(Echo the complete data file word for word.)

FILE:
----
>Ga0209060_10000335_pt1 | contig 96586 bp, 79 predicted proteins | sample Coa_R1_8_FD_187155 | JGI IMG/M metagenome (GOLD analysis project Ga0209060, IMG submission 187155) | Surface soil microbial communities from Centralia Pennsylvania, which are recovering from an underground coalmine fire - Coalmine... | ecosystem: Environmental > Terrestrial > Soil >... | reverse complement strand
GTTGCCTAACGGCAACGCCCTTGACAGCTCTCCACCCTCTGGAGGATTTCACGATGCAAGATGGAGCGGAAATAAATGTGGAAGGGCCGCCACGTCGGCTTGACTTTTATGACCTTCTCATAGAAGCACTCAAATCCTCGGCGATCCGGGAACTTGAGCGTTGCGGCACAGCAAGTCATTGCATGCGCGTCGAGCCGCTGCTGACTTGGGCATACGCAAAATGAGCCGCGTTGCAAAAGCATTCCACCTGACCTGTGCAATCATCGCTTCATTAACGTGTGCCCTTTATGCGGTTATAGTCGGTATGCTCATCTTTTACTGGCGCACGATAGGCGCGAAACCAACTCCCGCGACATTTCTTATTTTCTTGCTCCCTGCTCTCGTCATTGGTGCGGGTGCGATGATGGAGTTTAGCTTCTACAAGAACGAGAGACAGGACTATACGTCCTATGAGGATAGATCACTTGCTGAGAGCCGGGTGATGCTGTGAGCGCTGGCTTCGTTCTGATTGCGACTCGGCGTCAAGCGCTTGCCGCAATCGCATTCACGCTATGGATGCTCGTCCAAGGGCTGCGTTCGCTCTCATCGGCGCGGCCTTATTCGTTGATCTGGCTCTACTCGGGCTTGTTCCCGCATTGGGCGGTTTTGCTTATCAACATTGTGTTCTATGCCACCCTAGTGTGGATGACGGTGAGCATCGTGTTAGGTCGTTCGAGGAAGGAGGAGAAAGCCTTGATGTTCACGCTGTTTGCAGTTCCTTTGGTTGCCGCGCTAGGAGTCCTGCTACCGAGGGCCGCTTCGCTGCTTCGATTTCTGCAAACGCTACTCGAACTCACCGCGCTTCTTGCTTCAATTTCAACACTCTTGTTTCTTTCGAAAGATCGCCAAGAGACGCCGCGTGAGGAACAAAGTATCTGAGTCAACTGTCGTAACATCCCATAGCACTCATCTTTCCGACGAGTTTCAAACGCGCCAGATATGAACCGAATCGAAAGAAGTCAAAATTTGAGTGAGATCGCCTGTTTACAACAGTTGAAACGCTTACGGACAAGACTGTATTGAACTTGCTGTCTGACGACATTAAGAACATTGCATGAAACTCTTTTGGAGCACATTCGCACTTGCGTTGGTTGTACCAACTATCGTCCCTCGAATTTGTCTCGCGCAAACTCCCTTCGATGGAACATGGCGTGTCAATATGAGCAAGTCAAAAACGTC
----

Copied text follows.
>Ga0209060_10000335_pt1 | contig 96586 bp, 79 predicted proteins | sample Coa_R1_8_FD_187155 | JGI IMG/M metagenome (GOLD analysis project Ga0209060, IMG submission 187155) | Surface soil microbial communities from Centralia Pennsylvania, which are recovering from an underground coalmine fire - Coalmine... | ecosystem: Environmental > Terrestrial > Soil >... | reverse complement strand
GTTGCCTAACGGCAACGCCCTTGACAGCTCTCCACCCTCTGGAGGATTTCACGATGCAAGATGGAGCGGAAATAAATGTGGAAGGGCCGCCACGTCGGCTTGACTTTTATGACCTTCTCATAGAAGCACTCAAATCCTCGGCGATCCGGGAACTTGAGCGTTGCGGCACAGCAAGTCATTGCATGCGCGTCGAGCCGCTGCTGACTTGGGCATACGCAAAATGAGCCGCGTTGCAAAAGCATTCCACCTGACCTGTGCAATCATCGCTTCATTAACGTGTGCCCTTTATGCGGTTATAGTCGGTATGCTCATCTTTTACTGGCGCACGATAGGCGCGAAACCAACTCCCGCGACATTTCTTATTTTCTTGCTCCCTGCTCTCGTCATTGGTGCGGGTGCGATGATGGAGTTTAGCTTCTACAAGAACGAGAGACAGGACTATACGTCCTATGAGGATAGATCACTTGCTGAGAGCCGGGTGATGCTGTGAGCGCTGGCTTCGTTCTGATTGCGACTCGGCGTCAAGCGCTTGCCGCAATCGCATTCACGCTATGGATGCTCGTCCAAGGGCTGCGTTCGCTCTCATCGGCGCGGCCTTATTCGTTGATCTGGCTCTACTCGGGCTTGTTCCCGCATTGGGCGGTTTTGCTTATCAACATTGTGTTCTATGCCACCCTAGTGTGGATGACGGTGAGCATCGTGTTAGGTCGTTCGAGGAAGGAGGAGAAAGCCTTGATGTTCACGCTGTTTGCAGTTCCTTTGGTTGCCGCGCTAGGAGTCCTGCTACCGAGGGCCGCTTCGCTGCTTCGATTTCTGCAAACGCTACTCGAACTCACCGCGCTTCTTGCTTCAATTTCAACACTCTTGTTTCTTTCGAAAGATCGCCAAGAGACGCCGCGTGAGGAACAAAGTATCTGAGTCAACTGTCGTAACATCCCATAGCACTCATCTTTCCGACGAGTTTCAAACGCGCCAGATATGAACCGAATCGAAAGAAGTCAAAATTTGAGTGAGATCGCCTGTTTACAACAGTTGAAACGCTTACGGACAAGACTGTATTGAACTTGCTGTCTGACGACATTAAGAACATTGCATGAAACTCTTTTGGAGCACATTCGCACTTGCGTTGGTTGTACCAACTATCGTCCCTCGAATTTGTCTCGCGCAAACTCCCTTCGATGGAACATGGCGTGTCAATATGAGCAAGTCAAAAACGTC